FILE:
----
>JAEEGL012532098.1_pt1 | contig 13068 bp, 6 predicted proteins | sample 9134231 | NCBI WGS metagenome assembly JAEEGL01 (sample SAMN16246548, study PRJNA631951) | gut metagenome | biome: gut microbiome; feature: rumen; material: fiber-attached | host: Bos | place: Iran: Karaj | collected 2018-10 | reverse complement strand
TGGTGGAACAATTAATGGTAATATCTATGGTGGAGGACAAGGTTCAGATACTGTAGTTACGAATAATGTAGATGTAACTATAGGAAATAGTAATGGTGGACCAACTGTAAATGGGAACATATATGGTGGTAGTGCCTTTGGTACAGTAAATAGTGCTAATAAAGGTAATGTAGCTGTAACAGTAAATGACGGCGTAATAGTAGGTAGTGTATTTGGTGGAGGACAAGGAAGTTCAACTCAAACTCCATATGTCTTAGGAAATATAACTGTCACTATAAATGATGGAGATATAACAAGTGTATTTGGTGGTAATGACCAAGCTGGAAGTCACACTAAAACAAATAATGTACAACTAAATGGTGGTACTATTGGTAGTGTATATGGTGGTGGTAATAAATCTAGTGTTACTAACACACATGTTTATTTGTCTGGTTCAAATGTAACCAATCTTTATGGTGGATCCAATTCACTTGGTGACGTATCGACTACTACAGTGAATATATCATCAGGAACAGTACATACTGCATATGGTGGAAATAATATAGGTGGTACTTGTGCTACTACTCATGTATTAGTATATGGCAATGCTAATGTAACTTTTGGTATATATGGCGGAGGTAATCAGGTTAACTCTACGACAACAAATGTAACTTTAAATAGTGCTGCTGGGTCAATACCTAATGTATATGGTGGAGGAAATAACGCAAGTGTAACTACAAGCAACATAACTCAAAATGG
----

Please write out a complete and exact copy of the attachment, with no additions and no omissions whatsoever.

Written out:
>JAEEGL012532098.1_pt1 | contig 13068 bp, 6 predicted proteins | sample 9134231 | NCBI WGS metagenome assembly JAEEGL01 (sample SAMN16246548, study PRJNA631951) | gut metagenome | biome: gut microbiome; feature: rumen; material: fiber-attached | host: Bos | place: Iran: Karaj | collected 2018-10 | reverse complement strand
TGGTGGAACAATTAATGGTAATATCTATGGTGGAGGACAAGGTTCAGATACTGTAGTTACGAATAATGTAGATGTAACTATAGGAAATAGTAATGGTGGACCAACTGTAAATGGGAACATATATGGTGGTAGTGCCTTTGGTACAGTAAATAGTGCTAATAAAGGTAATGTAGCTGTAACAGTAAATGACGGCGTAATAGTAGGTAGTGTATTTGGTGGAGGACAAGGAAGTTCAACTCAAACTCCATATGTCTTAGGAAATATAACTGTCACTATAAATGATGGAGATATAACAAGTGTATTTGGTGGTAATGACCAAGCTGGAAGTCACACTAAAACAAATAATGTACAACTAAATGGTGGTACTATTGGTAGTGTATATGGTGGTGGTAATAAATCTAGTGTTACTAACACACATGTTTATTTGTCTGGTTCAAATGTAACCAATCTTTATGGTGGATCCAATTCACTTGGTGACGTATCGACTACTACAGTGAATATATCATCAGGAACAGTACATACTGCATATGGTGGAAATAATATAGGTGGTACTTGTGCTACTACTCATGTATTAGTATATGGCAATGCTAATGTAACTTTTGGTATATATGGCGGAGGTAATCAGGTTAACTCTACGACAACAAATGTAACTTTAAATAGTGCTGCTGGGTCAATACCTAATGTATATGGTGGAGGAAATAACGCAAGTGTAACTACAAGCAACATAACTCAAAATGG